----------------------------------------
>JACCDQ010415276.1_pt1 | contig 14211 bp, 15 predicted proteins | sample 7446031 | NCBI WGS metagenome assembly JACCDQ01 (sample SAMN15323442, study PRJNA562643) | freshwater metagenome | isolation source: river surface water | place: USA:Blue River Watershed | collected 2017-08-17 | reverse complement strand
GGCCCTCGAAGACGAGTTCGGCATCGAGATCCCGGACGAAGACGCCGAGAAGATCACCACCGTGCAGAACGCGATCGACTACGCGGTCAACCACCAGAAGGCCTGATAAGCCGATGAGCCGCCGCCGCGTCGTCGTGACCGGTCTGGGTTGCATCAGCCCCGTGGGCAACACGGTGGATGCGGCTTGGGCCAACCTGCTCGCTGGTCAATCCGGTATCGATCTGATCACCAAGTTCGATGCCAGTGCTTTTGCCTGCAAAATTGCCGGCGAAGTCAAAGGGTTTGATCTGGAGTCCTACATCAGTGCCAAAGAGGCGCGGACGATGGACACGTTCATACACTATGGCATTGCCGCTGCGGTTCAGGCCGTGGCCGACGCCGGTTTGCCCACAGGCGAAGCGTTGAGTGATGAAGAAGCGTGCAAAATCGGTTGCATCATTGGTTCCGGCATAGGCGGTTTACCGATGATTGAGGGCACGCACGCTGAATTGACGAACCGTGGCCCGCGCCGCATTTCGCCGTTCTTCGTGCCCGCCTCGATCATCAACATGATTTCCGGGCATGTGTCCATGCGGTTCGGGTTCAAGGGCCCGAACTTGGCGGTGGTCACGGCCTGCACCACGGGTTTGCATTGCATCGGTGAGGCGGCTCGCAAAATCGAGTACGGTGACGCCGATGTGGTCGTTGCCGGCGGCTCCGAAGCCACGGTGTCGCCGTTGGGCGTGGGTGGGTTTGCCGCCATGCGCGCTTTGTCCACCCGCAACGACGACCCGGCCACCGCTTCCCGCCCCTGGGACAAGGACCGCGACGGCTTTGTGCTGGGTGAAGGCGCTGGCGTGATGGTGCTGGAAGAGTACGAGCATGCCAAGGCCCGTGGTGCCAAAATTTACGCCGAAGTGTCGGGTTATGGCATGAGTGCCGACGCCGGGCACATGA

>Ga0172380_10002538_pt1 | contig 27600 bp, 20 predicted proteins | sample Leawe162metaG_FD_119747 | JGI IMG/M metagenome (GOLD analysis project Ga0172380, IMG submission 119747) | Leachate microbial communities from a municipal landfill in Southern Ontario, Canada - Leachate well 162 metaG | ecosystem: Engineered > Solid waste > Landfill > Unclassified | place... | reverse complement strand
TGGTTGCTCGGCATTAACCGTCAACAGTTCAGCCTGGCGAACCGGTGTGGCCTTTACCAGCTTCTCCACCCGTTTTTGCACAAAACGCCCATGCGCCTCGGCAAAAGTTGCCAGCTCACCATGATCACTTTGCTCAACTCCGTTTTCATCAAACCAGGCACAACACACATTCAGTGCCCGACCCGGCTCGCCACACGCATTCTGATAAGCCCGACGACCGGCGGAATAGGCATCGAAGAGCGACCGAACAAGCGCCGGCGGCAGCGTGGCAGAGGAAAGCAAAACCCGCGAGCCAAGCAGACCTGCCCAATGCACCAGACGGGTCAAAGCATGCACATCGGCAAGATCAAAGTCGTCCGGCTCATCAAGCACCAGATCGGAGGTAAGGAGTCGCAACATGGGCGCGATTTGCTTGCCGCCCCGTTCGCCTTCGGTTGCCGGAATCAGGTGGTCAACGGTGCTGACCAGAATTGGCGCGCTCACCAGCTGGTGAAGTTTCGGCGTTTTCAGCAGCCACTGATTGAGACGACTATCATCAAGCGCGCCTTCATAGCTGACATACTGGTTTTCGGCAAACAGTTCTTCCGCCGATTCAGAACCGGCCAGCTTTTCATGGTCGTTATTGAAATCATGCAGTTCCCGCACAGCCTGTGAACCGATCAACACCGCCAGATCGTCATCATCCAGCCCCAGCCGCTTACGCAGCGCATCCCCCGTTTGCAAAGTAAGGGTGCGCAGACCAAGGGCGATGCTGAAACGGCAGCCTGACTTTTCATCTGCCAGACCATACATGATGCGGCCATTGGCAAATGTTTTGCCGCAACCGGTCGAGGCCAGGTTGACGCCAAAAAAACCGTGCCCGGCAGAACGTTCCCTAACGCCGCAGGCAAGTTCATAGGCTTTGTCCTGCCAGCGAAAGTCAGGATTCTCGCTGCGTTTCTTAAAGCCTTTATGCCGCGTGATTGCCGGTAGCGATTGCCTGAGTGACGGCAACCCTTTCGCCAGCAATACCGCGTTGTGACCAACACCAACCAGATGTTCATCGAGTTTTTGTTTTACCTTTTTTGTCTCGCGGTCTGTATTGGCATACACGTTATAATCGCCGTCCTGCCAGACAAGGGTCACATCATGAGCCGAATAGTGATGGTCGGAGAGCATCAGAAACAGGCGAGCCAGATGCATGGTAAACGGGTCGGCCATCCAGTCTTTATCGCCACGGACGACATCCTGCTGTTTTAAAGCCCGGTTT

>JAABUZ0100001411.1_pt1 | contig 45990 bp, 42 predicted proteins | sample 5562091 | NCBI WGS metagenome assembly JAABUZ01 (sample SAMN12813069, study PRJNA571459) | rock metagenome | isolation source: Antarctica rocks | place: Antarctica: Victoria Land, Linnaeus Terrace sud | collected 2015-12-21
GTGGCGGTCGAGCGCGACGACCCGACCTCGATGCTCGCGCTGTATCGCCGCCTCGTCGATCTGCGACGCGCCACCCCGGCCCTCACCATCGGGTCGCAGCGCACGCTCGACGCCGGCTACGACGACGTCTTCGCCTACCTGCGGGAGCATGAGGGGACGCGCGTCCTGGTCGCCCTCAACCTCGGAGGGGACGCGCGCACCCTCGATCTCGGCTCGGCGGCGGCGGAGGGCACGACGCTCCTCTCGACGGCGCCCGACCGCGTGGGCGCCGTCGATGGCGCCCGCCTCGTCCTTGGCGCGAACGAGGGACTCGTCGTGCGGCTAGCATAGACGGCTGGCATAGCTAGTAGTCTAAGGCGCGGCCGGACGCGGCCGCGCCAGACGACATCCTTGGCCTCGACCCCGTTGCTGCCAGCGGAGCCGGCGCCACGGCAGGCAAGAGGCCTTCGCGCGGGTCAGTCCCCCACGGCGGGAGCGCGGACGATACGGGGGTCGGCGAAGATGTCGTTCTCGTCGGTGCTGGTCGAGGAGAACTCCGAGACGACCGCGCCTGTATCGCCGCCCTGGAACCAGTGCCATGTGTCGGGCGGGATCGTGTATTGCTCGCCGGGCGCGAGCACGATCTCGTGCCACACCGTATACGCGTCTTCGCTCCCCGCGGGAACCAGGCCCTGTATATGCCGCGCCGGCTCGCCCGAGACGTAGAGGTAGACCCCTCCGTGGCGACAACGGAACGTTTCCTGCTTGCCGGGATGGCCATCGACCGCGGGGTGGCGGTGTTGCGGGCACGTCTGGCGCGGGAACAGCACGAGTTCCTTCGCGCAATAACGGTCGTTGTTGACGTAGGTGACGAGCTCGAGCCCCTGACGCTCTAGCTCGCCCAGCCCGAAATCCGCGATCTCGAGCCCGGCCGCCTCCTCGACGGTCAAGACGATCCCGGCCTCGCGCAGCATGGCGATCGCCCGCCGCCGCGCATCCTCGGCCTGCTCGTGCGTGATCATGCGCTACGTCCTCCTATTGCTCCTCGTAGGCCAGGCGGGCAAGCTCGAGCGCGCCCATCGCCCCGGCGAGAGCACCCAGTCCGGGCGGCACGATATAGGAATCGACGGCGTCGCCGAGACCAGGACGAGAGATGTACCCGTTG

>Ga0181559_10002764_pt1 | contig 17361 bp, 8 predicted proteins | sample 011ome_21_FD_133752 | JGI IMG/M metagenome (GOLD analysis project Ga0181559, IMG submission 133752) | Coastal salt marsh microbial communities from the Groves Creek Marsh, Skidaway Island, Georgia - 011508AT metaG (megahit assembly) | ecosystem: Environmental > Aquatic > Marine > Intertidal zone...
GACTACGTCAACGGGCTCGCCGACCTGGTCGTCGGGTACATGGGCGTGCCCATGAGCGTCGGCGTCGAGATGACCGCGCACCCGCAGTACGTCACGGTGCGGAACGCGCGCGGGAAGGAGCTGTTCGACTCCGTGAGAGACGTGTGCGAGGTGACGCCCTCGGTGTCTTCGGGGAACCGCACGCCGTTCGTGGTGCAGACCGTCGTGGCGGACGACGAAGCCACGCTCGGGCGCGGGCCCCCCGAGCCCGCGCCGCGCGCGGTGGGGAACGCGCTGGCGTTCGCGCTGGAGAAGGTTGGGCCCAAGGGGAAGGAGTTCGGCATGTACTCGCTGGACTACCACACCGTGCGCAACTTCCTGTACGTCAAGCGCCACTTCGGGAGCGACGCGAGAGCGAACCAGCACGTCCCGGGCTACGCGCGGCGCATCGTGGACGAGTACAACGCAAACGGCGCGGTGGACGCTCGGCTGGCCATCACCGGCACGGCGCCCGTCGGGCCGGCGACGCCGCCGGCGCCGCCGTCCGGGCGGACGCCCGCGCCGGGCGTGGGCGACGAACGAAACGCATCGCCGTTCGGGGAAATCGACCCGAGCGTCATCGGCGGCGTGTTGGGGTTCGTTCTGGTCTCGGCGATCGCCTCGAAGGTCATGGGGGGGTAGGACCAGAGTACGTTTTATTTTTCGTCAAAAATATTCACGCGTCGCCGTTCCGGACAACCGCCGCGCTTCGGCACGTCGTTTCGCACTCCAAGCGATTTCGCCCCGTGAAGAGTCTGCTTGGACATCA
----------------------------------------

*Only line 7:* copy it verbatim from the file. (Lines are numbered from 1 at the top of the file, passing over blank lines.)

>Ga0181559_10002764_pt1 | contig 17361 bp, 8 predicted proteins | sample 011ome_21_FD_133752 | JGI IMG/M metagenome (GOLD analysis project Ga0181559, IMG submission 133752) | Coastal salt marsh microbial communities from the Groves Creek Marsh, Skidaway Island, Georgia - 011508AT metaG (megahit assembly) | ecosystem: Environmental > Aquatic > Marine > Intertidal zone...